An Interview with Jasper Payne-Green (pt. 2)

This is a continuation of a fictional interview between my dog, Jasper, and the New York Times’ Michael Barbaro. Click here to read the original.

Michael Barbaro: I wanted to start the second part of our conversation by asking you to comment on something a bit controversial.

Jasper Payne-Green: Sure.

MB: I’m going to read a list of items that you’ve destroyed or damaged: Your dad’s eyeglasses, a PlayStation 4 remote controller, a Roku TV remote controller, two of your dad’s hats, four of your dad’s shirts, three of your dad’s underwear, the living room couch, the bedroom couch, your own bed, your own blanket, each of the 24 legs of the dining room chairs.

JPG: Wow, it really feels like a lot when you say them all in a row like that.

MB: Mhm.

JPG: I mean, I’m don’t really know what to say. It makes me look like some kind of monster.

MB: Well, perhaps we can find something in that list that redeems you, if only slightly. Was there something all those objects had in common, something that drew you to them?

JPG: Not at first no. At first I would more or less just put my mouth on things. Sometimes they would have my mom or dad’s smell on them, which always warranted further investigation. So there I would be, sniffing around while mom and dad are cooking, cleaning, or conversing, finding something to play around with then all of a sudden, boom, I would get this rush.

MB: Go on.

JPG: It’s hard to explain. Like once I heard and felt those first few threads start to tear or the plastic start to crack, it would awaken something inside of me. It was like an itch I had to scratch, except every time I scratched it, it got itchier, which made it more satisfying to scratch, until I would find myself staring at a tattered mess of cloth and elastic.

MB: Like popping bubble wrap?

JPG: Maybe. You might have to walk me through that one.

MB: It maybe isn’t so common these days — I don’t think its strictly eco-friendly — but it used to be that you ordered something fragile and it came in the mail, it would arrived nested in this stuff that we called “bubble wrap”.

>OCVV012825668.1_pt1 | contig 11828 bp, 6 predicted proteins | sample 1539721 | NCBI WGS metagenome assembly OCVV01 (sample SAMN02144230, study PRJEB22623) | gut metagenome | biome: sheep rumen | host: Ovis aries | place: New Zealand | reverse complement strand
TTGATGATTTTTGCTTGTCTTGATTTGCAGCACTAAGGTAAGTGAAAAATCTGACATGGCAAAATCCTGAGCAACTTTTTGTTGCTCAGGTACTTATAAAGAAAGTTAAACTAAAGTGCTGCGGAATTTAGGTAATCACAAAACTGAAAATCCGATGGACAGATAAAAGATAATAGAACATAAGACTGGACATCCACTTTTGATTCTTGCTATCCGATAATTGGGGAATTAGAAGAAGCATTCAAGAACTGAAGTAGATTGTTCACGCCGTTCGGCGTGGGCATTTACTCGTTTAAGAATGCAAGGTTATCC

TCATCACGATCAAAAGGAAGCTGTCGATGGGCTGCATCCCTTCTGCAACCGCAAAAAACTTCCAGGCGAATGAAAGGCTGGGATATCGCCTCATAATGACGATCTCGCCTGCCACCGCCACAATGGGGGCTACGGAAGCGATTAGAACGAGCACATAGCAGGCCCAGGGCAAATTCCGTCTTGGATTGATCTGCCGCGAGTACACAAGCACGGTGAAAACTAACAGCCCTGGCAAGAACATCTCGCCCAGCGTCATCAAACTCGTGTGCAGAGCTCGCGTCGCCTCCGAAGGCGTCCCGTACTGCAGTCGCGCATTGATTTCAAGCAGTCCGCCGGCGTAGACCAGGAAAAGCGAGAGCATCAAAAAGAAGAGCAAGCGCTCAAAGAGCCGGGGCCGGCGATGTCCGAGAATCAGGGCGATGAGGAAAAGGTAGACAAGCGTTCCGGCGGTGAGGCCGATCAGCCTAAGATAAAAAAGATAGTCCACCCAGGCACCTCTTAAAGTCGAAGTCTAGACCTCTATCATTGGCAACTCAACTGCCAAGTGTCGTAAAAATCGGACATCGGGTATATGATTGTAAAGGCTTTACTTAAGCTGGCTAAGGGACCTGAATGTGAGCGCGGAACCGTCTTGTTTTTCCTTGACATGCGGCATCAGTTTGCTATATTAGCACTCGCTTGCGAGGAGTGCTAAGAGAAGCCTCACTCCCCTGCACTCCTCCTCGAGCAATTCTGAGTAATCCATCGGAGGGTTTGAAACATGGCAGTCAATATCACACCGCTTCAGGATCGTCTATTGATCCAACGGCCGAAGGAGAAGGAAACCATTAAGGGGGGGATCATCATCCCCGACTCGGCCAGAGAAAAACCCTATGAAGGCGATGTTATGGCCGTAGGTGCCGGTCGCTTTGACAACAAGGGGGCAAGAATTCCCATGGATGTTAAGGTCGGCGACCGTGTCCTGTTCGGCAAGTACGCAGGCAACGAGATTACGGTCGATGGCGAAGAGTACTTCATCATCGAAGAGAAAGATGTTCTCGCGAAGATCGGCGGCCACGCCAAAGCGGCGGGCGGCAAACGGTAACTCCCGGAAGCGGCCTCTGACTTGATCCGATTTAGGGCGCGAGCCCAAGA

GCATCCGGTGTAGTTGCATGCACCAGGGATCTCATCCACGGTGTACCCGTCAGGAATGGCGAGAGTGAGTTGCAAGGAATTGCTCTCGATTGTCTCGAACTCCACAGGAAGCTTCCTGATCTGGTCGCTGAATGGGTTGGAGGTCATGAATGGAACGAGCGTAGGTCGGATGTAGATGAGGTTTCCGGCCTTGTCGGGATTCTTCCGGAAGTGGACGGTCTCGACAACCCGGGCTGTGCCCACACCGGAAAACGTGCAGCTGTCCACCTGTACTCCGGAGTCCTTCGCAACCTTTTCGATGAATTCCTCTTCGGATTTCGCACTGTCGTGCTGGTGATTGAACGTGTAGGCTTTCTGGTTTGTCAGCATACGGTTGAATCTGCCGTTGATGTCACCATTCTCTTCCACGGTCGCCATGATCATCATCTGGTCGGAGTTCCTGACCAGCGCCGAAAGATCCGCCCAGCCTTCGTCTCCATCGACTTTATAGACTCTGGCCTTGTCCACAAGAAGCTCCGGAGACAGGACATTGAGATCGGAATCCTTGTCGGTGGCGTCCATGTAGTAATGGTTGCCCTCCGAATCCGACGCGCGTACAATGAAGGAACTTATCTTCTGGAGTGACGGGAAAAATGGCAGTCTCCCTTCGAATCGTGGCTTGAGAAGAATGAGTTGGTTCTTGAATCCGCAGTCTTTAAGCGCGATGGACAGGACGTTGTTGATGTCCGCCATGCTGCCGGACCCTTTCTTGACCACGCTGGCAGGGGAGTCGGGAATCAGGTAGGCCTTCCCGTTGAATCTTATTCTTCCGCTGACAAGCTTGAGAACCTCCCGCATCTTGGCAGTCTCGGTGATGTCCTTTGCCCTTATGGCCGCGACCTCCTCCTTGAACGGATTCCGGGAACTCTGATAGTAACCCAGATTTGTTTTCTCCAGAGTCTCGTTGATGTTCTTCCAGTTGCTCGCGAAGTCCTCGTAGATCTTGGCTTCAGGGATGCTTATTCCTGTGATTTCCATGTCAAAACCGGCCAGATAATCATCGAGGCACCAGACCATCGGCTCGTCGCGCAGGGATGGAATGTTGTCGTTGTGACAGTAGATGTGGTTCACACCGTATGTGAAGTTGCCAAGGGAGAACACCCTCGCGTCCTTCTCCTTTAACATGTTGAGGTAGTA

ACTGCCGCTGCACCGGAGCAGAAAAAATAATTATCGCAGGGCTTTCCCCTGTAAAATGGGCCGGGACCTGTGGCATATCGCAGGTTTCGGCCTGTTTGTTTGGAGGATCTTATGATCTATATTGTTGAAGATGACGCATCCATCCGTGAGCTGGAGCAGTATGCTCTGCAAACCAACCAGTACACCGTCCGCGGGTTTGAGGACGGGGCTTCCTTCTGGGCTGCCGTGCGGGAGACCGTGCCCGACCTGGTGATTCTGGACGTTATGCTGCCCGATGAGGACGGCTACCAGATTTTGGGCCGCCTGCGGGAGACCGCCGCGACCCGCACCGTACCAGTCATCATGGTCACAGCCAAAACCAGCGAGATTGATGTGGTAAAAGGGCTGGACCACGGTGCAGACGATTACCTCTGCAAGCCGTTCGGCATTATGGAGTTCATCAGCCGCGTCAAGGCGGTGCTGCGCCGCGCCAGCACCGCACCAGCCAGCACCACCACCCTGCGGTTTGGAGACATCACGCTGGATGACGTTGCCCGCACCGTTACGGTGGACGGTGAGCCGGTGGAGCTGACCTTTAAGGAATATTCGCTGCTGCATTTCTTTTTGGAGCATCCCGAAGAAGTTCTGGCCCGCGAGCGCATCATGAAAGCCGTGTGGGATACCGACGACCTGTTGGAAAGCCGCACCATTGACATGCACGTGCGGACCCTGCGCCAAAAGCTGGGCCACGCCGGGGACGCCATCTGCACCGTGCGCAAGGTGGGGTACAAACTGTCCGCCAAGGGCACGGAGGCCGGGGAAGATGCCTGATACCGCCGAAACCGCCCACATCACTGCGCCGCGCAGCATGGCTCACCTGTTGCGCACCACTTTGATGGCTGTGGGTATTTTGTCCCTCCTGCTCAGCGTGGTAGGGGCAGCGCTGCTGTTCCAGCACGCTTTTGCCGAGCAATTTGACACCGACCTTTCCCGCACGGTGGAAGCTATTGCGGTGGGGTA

JPG: Oh I love it when things come in the mail!

MB: Most of us do! Anyway, this stuff is essentially a large plastic sheet with air bubbles embedded into it. The bubbles protect the fragile thing in the box, but once you’ve taken the thing out, you can either throw the bubble wrap away immediately, or pop all the bubbles first.

JPG: Ah, that sounds like fun.

MB: It is, and it’s quite hard to stop at one bubble.

JPG: Makes sense. Yeah. It is like that.

MB: Well, Jasper, in that case, I don’t think you’re a monster at all.

JPG: Thanks, Michael.

MB: You’re welcome.

JPG: [Pauses] If it’s ok with you, I’d like to talk a bit about barking.

MB: By all means.

JPG: Most people think that a barking dog is just that: a barking dog.

MB: Go on…

JPG: But I’ve put a good deal of time and energy into expanding my lexicon of vocalizations. I’d hate to be known as a “one bark” dog.

MB: Do you think people see you that way?

JPG: I’m worried they might. See, when I want to get someone to play with me, I go, [Barks] but when I want my mom and dad to know that I think someone is sketchy, I go, [Barks].

MB: I don’t think this is what you want to hear, Jasper, but…

JPG: Wait, seriously? You can’t hear the difference between [Barks] and [Barks].

MB: Um.

JPG: Come on, man.

MB: Wait, I think this can be a teachable moment. What am I missing?

JPG: Ok, this is “Play with me,” [Barks]. Hear how it goes from high to low? And I back off a bit at the end too.

MB: Uh huh.

JPG: And this is “This dude is sketching me out!” [Barks]. It’s all one, even tone, with a little bit of an edge.

MB: Do the first one again.

JPG: [Barks]

MB: And the second one.

JPG: [Barks]

MB: Yeah ok, I think I’m hearing it. The first one does sound a little more playful, a little more inviting. And the second one means business.

JPG: Exactly.

MB: Well, Jasper, thank you.

JPG: Thanks for giving me the chance to explain.

MB: That’s just about the only thing I ever do!

[Both laugh]

MB: Alright then, um, thanks for your time. I feel like I learned something new here.

JPG: Me too. And you’re welcome.

MB: Take care.

JPG: Bye bye.


In addition to the rest of the interview, I thought I’d add an idea for a new Dog Park Derby character:

  • Granny Mullins
    • Control: 0
    • Passive: Along for the Ride
      • The player has no control of Granny Mullins’ movement. Instead they control her dog, as Granny wanders aimlessly around the dog park. The player can only move inside the control/obedience circle. All of Granny Mullins’ abilities are still cast from Granny herself, and the dog’s ability is cast from the player-controlled dog.
    • Ability 1: Now Where Did I Leave My Puppy? – cooldown 20 seconds
      • Granny searches for her dog in a wide arc. If the dog moves within 15 units of her, she chases it for 15 seconds. If she catches her dog, she scoops him or her up for 3 seconds for a big hug. Neither character is targetable by other player or dog abilities for this duration.
    • Ability 2: Clumsy Me! – cooldown 5 seconds
      • Granny spins around, swinging her cane in a 5 unit circle. Players and dogs struck by her cane are stunned for 1.5 seconds
    • Ability 3: Who Wants a Cookie? – cooldown 15 seconds
      • Granny offers treats to all of the dogs around her. Dogs within a 30 unit radius of Granny move towards her for 3 seconds, including the player-controlled dog. Dogs that reach her in that time are no longer affected by the ability.
    • Available Dogs: Tennessee, Vigo, Rufus, Jade

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